Deprioritising the perspectives of minority women to a footnote in the story of female gender empowerment can feel stifling

Rezwana Khanom is training to become a driver with Southern

By Nafisa Nathani

The Interational Women’s Day 2023 campaign theme - #EmbraceEquity – seeks to get the world talking about why “equal opportunities are no longer enough” – and can in fact be exclusionary, rather than inclusive. This theme really got me thinking, about what it means for all women including someone like me who has a number of overlapping identities that in my eyes, peacefully co-exist with one another, such as being British, Indian, Female and Muslim.

If we can just think about South-Asian women as an example for one moment, it is important to recognise that we aren’t just one homogenous group. We all have different faith and beliefs, languages, and cultural traditions, interwoven with varying issues of class and caste privilege. There are a number of stereotypes and tropes we have been reduced to, thanks to the orientalisation of Asian women such as being passive, docile and quiet. More recently new stereotypes have been added to our list of labels, including bombers or bashful brides. The experiences and stereotypes South-Asian women must contend with is unique compared to our white and black colleagues. Furthermore, while incidents of blatant racism and sexism might be deterred by zero-tolerance policies in the workforce, microaggressions still plague the daily interactions of many minority women.

Comments run deep

Microaggressions are just one piece of a systemically problematic machine. Imagine a microaggression as a tiny paper cut. When it first happens, it stings but you won’t bleed to death. But imagine getting ten paper cuts a day, your hands would really start to feel hurt. By the tenth paper cut, you’d be fuming. Imagine then when you start talking about your pain, you are gaslit and told ‘come on it’s only a paper cut’. Little can they see you are covered in them. The perceived smallness of the action can make microaggressions all the more sinister. But there is nothing micro about microaggressions. They creep into the workplace and into society in general. Like many of the buzzwords that have surfaced in recent years, the true meaning of microaggressions gets diluted or worse still ignored completely. But that doesn’t erase how truly harmful they are. All these paper cuts are eroding minority women’s mental health, job performance, career progression and the quality of our social experience.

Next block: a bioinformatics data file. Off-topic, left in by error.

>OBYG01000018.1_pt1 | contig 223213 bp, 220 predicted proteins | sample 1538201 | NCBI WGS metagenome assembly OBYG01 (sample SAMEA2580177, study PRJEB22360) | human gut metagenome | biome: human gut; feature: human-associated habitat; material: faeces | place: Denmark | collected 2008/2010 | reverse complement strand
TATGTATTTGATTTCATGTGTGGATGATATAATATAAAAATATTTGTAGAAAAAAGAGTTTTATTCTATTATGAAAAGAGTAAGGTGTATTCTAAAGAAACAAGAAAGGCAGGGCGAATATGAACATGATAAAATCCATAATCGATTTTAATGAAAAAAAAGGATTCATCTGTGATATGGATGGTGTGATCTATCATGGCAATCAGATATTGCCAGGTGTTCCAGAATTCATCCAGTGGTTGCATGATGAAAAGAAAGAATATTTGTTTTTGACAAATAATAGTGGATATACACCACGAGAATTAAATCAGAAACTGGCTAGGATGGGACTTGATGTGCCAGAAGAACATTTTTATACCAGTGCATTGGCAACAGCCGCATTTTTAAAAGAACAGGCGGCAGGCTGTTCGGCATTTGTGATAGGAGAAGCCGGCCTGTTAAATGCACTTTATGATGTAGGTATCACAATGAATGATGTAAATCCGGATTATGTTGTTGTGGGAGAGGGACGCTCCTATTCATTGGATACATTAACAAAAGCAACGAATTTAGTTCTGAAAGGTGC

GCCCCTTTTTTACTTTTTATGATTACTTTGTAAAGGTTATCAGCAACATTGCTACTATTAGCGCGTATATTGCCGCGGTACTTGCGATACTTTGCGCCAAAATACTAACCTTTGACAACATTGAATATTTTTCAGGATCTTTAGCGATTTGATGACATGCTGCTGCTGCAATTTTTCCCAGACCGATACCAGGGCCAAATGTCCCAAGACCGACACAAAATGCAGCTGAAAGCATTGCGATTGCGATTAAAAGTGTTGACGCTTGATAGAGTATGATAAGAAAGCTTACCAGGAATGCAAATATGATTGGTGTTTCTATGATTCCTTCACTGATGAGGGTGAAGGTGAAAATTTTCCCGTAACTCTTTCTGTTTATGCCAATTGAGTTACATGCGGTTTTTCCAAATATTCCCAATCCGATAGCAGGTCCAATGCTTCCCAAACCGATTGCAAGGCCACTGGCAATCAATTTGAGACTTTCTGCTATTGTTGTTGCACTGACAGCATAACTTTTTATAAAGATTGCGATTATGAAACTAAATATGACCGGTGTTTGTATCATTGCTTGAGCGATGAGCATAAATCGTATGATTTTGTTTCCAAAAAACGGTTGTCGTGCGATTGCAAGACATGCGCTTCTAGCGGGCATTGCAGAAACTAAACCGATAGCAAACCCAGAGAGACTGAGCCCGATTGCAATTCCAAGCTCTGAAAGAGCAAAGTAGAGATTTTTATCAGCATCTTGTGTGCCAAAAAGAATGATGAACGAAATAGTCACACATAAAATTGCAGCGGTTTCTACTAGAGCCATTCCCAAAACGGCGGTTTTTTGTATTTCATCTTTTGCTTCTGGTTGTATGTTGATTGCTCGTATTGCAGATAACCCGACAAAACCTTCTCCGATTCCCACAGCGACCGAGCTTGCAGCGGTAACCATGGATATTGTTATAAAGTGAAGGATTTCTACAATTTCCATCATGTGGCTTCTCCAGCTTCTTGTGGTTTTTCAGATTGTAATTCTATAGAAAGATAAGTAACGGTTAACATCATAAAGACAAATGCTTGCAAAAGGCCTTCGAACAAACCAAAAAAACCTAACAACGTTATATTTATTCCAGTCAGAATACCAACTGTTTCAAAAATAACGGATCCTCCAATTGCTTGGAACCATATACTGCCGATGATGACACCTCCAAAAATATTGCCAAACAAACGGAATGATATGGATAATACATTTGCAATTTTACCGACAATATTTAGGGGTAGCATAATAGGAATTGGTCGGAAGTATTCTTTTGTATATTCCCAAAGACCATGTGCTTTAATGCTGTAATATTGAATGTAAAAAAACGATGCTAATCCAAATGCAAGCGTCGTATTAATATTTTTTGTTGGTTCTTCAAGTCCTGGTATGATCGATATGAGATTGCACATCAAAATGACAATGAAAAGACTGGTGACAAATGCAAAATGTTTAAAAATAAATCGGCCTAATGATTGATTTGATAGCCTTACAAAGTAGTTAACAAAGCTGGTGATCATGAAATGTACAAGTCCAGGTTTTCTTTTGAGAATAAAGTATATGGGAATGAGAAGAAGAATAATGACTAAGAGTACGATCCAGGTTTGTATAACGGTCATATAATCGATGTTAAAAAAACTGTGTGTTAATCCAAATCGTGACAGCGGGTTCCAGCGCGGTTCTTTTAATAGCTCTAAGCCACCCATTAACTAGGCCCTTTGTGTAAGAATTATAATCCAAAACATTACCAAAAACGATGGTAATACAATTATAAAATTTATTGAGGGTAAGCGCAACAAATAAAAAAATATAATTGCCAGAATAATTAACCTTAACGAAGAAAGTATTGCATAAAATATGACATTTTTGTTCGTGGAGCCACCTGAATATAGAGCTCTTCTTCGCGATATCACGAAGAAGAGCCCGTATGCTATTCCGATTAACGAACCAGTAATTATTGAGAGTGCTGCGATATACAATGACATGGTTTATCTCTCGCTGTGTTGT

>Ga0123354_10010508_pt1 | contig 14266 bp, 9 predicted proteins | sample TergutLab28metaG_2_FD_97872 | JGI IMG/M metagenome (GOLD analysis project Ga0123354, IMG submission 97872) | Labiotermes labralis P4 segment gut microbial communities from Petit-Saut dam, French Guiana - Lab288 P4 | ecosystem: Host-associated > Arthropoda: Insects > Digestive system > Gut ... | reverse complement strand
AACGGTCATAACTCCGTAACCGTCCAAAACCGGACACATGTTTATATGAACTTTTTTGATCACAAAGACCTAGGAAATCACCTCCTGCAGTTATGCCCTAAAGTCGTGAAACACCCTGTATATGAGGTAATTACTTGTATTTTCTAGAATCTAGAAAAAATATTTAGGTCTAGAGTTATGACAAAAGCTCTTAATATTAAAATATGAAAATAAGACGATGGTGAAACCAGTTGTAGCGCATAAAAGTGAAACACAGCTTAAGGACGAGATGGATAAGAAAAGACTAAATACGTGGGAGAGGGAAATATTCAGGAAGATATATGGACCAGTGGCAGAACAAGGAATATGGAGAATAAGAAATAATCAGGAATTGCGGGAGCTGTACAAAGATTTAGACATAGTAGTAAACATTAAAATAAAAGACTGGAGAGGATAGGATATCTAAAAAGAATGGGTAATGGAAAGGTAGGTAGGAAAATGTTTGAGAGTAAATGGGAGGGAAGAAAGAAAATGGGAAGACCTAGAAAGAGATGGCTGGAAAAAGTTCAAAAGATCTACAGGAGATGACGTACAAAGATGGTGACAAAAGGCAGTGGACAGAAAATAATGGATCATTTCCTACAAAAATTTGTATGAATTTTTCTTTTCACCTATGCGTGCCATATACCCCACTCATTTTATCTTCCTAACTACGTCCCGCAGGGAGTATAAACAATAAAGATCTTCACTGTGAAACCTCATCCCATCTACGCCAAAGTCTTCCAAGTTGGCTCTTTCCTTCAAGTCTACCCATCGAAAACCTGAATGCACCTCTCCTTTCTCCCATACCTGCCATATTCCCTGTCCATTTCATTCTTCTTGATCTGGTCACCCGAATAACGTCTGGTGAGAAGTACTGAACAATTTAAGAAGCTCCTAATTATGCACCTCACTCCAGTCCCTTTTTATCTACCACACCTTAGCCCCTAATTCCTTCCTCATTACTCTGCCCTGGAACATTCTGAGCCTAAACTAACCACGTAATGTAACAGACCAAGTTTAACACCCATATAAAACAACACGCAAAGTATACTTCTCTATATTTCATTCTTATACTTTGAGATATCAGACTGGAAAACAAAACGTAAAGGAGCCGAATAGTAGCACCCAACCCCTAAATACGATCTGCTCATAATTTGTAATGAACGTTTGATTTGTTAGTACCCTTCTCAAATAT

Micro-intervention training is an example of an equitable based solution to counteract this form of discrimination. The first rule of effective intervention is being able to see beyond the obvious, read between the lines and decipher the double meanings of microaggressions. This has been proven successful in helping white allies to recognise prejudicial and discriminatory actions in the workplace and challenge them.

For our workplace to become happier, healthier, and safer places for minority women, we desperately need a shift in resources away from exclusionary zero tolerance policies and towards inclusive empathy-based programmes. Studies overwhelmingly show that bias training is really great in raising awareness but fails to actually change behaviours. This can also be where the use of virtual reality training comes in. Being able to put ourselves in the shoes of someone who is unlike us, may provide us with a level of understanding about their situation that can be very powerful. Immersive technologies have proven successful in industries that are heavily skewed towards one demographic – just like the rail industry. Activating a universal value like empathy allows individuals to truly utilise their rational and emotional brain, reflect and consider a broader perspective and adjust the lenses through which they tackle their day to day lives, but also build a deeper level of understanding with colleagues, clients and customers alike. It turns awareness into engagement and then ultimately action.

I would ask everyone reading this to please widen your perspectives when it comes to gender-based solutions and not ignore racialised elements to this

I would ask everyone reading this to please widen your perspectives when it comes to gender-based solutions and not ignore racialised elements to this. I do think as an industry we have matured enough to question the utility of all-male panels, but I would ask us to please put the same energy into scrutinising all-white panels. Having others tell our own stories for us, an overreliance of stereotypes or even deprioritising the perspectives of minority women to a mere footnote in the overall story of female gender empowerment, can feel stifling – almost like a form of intellectual colonialism.

For this international women’s day, let’s all come together. Let’s take the time to listen to each other’s experiences, and truths, hear each other from our own voices and create equitable based solutions. The way we experience the world may be different, but we all want the same things: to be respected, valued and safe at work and beyond. This is what #EmbracingEquity means to me.

WATCH: Network Rail produced this video to mark International Women’s Day 2023…

ABOUT THE AUTHOR: Nafisa Nathani is Southern Region Lead for Cultural Fusion, Network Rail’s race equality network. Cultural Fusion is open to all those who work in the rail sector. To join, email

This article appears in the latest issue of Passenger Transport.

DON’T MISS OUT – GET YOUR COPY! – click here to subscribe!